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Garmin Nuvi 260 review: Garmin Nuvi 260

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The Good The Garmin Nuvi 260 boasts a compact design and is easy to use. It offers accurate directions and some nice tools for the traveler. The Nuvi 260's text-to-speech reads street and POI names aloud.

The Bad Though the Nuvi 260 is more affordable than other models in the series, we wish the price was slightly lower based on the included feature set.

The Bottom Line The Garmin Nuvi 260 offers drivers and travelers a more budget-friendly version of the popular portable navigation devices and includes text-to-speech, but we think the price is still slightly high for what you get.

Visit manufacturer site for details.

8.0 Overall
  • Design 8.0
  • Features 8.0
  • Performance 8.0

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Editors' note: The following review is of the Garmin Nuvi 200 series. As part of the 200 series, the 260 has the same design, functions, and features as the unit reviewed below, but adds a text-to-speech function that reads street and POI names aloud. As a result, the Nuvi 260 gets an extra point in the features rating category.

The Garmin Nuvi series of GPS devices enjoys a fair number of fans. The Nuvi 660 and the Nuvi 350 have earned an average of 7.5 and 8.6 user ratings, respectively. And it's not hard to see why. These ultraportable gadgets not only serve as navigation aids but also offer travel-friendly features, such as travel guides and foreign language dictionaries--all while delivering solid performance and ease of use. However, we've always winced at the jaw-dropping price tags.

Well, it seems Garmin heard our cries, as the company has released a new family of Nuvi devices that are more wallet-friendly. The Garmin Nuvi 200 series includes three models: the Nuvi 200 ($428.56) with preloaded maps of the United States and Puerto Rico; the Nuvi 250 ($482.16), which adds maps of Canada; and the Nuvi 270 ($599.99), which comes preinstalled with maps of the United States, Canada, and more than 30 European countries. For our review, we took a look at the Nuvi 200. This entry-level model boasts an even sleeker design and continues to deliver the same intuitive interface and accurate directions. It strips out some of the more advanced travel and multimedia tools to cut costs, but even so, we wish the price was slightly lower--more in the $300 range. Still, with a little shopping around, you can probably find a deal and, for the money, you'll get a solid portable navigation system.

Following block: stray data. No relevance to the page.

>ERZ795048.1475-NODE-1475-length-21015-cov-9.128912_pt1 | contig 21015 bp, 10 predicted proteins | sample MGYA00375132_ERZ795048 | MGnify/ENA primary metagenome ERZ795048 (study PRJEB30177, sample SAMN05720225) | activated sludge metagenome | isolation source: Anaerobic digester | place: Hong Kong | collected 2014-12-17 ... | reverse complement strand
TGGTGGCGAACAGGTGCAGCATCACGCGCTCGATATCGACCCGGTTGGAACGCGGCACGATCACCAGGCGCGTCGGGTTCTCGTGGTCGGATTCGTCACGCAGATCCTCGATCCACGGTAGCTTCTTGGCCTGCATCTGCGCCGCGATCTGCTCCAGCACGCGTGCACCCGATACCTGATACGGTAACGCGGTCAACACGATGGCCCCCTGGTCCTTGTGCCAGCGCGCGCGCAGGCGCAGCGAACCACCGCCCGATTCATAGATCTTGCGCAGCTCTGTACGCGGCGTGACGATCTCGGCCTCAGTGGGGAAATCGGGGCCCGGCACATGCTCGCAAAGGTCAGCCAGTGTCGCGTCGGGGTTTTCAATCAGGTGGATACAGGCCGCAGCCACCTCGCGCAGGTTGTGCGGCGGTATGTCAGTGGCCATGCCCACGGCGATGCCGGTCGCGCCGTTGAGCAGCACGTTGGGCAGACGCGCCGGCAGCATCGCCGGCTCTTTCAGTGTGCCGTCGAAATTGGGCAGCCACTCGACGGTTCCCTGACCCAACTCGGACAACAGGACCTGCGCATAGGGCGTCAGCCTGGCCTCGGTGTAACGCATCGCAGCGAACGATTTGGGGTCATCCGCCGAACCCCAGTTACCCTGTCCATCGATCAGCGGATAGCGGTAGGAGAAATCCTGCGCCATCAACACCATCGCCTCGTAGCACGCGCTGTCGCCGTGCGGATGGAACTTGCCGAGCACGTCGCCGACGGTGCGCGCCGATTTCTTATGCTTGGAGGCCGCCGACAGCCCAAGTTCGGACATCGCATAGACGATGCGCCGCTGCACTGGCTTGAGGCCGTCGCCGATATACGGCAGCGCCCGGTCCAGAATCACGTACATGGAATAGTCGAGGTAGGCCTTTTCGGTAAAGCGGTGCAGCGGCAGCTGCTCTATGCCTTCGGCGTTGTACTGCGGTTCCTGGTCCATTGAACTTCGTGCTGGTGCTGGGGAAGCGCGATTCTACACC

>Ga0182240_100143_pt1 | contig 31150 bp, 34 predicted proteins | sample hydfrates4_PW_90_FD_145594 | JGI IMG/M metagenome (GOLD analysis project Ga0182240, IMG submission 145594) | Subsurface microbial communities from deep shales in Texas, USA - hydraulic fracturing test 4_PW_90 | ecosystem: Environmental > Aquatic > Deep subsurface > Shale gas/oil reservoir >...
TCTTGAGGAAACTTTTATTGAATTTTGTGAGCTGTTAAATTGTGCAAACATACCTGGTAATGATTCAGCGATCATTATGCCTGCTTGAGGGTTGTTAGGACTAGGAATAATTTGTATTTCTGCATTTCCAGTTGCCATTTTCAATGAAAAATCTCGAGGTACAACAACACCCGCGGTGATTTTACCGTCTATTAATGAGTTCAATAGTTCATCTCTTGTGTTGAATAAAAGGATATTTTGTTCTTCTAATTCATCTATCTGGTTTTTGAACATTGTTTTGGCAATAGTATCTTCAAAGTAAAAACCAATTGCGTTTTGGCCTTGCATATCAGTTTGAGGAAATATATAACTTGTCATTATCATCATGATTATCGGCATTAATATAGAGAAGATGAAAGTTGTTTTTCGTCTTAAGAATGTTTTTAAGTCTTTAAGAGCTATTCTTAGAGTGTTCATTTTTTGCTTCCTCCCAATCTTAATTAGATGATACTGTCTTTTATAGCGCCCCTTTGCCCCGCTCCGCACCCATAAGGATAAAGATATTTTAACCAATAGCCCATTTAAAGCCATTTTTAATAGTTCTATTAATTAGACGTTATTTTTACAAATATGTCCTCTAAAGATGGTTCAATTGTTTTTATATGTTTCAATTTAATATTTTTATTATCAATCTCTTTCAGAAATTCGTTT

At 3.8 inches wide by 2.8 inches high by 0.8 inch deep and 5.2 ounces, the Garmin Nuvi 200 isn't that much bigger than today's latest smartphones or PDAs; in other words, it's pretty compact. It helps that the GPS antenna is now integrated into the device, unlike older Nuvi models like the Garmin Nuvi 350, which had a flip-up antenna. And while the Nuvi 200 is probably a little too bulky to fit into a pants pocket comfortably, you'll have no problem carrying it in a bag, using it on foot, or transporting it between vehicles.

The Garmin Nuvi 200 is small enough to use on foot and can easily be thrown into a suitcase for use during your travels.

A 3.5-inch (diagonal) QVGA touch screen dominates the face of the Nuvi 200. The display is bright and sharp, with a 320x240 pixel resolution and an antiglare coating. Unlike the Mio C220, we had absolutely no problems viewing the Nuvi's display in various lighting conditions, including bright sunlight.

Aside from a power/lock slider switch on top of the device, there are no other external controls, so all commands are registered via the responsive touch screen. While we like the minimalist design, we think a volume dial on the side would've been nice. There is an SD card expansion slot on the left side, and the speaker and power connector/Mini-USB port are on the back.

The Nuvi 200 comes with a number of accessories, including an easy-to-install and secure vehicle mount.

The Garmin Nuvi 200 comes packaged with a car charger, a vehicle mount (dash and windshield), and reference material. The vehicle mount has a no-fuss design and is very easy to install in your car. It securely held the Nuvi in place, and there's a lock mechanism at the base of the apparatus to reinforce the connection between the suction cup and windshield.

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